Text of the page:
I wrote recently about three ineffable moments from late last week -- visiting the prayer space where Reb Zalman z"l used to daven, leading prayer with my friend Rabbi Evan Krame, and savoring the davenen on Shabbat morning at the Shabbaton (Shabbat retreat) preceding the ALEPH ordination programs' smicha (ordination) ceremony and the OHALAH conference. But Sunday was ordination day, and it was more intense, more powerful, and more beyond-words than any of those.
On Sunday I got to do something which brought me more joy than I know how to describe. On that day, my beloved friend David became Rabbi David Markus. And at the moment of the rabbinic smicha -- the laying-on of hands and the speaking of the holy words which transform a student into a rabbi forevermore -- because I had been one of his teachers, I was privileged and honored to be able to be one of the people who stood behind him, through whom the words and the transmission flowed.
Along with others among our teachers and colleagues, I placed my hands on his shoulders. He closed his eyes and leaned back into our hands. And we called forth the words which created the change. In English, some of them are these:
Herewith we ordain you
To officiate as rabbis in Israel,
To publicly teach Torah,
And to clarify and pronounce truth in ways
that make a tikkun for the Shekhinah.
We hereby appoint you as delegates and emissaries
just as those who appointed us
delegated us and sent us to be rabbis...
May your hands be like ours
Your decree like our decree
Your rabbinic acts, valid like ours...
They are awesome words. Awesome in the original sense of that word; they awaken awe in me. Ever since the first smicha I ever attended, every time I hear them they go straight to my core.
It was only four years ago that I stood in front of my community, leaned back into the loving hands of my teachers, and took in the transmission of their blessing and their energy. I remember how it felt to receive that. I remember how it felt to walk around afterwards, my spirit buzzing and tingling, my heart as wide-open as the Colorado skies, feeling as though my spiritual DNA were being rewritten. And this time I got to be one of the channels for that transmission, that blessing, that change.
And then I got to look into the eyes of one of my dearest friends, who has been an integral part of my life for well more than twenty years -- who in college gave me the Rodger Kamenetz book which set me on the path to finding Jewish Renewal; who gave me my tefillin when I turned thirty; who took my advice and enrolled in a Jewish Renewal training program even though he wasn't certain where the path would lead; who has been my hevruta and my brother and my friend -- and call him Rabbi.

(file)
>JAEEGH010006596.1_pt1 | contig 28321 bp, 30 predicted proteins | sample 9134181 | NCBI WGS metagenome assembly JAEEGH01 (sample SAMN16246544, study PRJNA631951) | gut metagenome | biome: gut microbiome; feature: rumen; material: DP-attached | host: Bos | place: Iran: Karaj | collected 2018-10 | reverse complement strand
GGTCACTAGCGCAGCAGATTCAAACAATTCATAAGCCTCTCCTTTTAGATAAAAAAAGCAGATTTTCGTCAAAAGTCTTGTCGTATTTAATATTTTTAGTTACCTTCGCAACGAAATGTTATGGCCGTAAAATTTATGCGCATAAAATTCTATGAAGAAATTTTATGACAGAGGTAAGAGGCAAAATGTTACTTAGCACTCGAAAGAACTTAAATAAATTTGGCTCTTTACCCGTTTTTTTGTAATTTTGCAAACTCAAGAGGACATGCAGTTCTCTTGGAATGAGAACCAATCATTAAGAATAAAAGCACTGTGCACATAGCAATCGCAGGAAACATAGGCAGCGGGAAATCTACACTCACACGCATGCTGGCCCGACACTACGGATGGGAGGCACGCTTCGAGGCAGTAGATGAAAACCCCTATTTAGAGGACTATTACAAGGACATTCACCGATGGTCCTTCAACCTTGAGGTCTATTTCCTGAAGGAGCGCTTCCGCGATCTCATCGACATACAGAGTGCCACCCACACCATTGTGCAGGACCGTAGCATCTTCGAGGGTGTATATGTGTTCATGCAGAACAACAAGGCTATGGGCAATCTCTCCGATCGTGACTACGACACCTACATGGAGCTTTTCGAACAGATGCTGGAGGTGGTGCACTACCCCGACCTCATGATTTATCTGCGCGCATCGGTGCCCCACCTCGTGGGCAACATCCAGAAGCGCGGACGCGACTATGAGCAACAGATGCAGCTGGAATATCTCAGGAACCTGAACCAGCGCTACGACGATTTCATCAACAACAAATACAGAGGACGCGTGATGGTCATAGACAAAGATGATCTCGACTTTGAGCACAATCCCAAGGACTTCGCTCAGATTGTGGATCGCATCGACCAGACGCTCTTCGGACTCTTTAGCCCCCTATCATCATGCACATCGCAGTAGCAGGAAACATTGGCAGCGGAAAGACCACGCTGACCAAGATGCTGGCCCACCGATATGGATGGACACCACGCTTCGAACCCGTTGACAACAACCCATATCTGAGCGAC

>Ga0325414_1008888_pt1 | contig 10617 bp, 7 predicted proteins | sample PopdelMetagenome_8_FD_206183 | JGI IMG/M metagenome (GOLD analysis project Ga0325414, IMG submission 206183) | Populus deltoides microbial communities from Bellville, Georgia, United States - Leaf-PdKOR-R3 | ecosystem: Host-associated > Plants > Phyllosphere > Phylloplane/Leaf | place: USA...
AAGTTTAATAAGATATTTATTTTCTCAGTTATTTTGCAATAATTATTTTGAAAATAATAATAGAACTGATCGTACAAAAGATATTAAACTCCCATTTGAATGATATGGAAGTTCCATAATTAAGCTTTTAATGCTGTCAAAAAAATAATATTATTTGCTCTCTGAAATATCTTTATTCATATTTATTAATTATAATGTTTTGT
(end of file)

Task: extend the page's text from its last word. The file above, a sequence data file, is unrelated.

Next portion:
Naming him Rabbi felt as though something fundamental were snapping into place. Of course, it's transformative speech, like saying "I do" -- the words create change in the world. But it wasn't just the words. It was also the touch, the press of hands, the honored teachers clustered behind and around, their love and intention flowing through me along with my own. Serving as a channel for the transmission of smicha reminded me spiritually of birthing: something coming through me.
ALEPH's smicha ceremony always brings me joy. And every smicha I've attended since my own has reminded me of my own, and has strengthened my sense of smicha. (It's perhaps like -- as I've heard my Christian colleagues say -- how every baptism invites the adults present to renew their own baptismal covenant.) But this year was different. This year the joy was multiplied: a hundredfold, a thousandfold, I can't quantify it.
This year, when I helped to confer smicha on my dearest friend, I also changed myself. I became not only a recipient of this incalculable gift, but also a transmitter. Not only someone who has received, but also someone who's opened a space so the gift can flow through me into others. And then there are the particularities of the two of us. He led me here, I led him here in return. I had the indescribable privilege of channeling smicha for him, and in return he enabled me to grow even deeper into my own.
I can't quite grasp words to explain how that felt, how it still feels. Can you imagine hearing music -- maybe the songs of the angels on high -- which, once heard, leaves you forever changed? Can you imagine the upwelling joy of the harmonies, soaring and uplifting, the way your heart would brim over with gratitude and surrender? Can you imagine how you might feel in the silence after the song, the harmonies lingering long after the melody has faded from the air?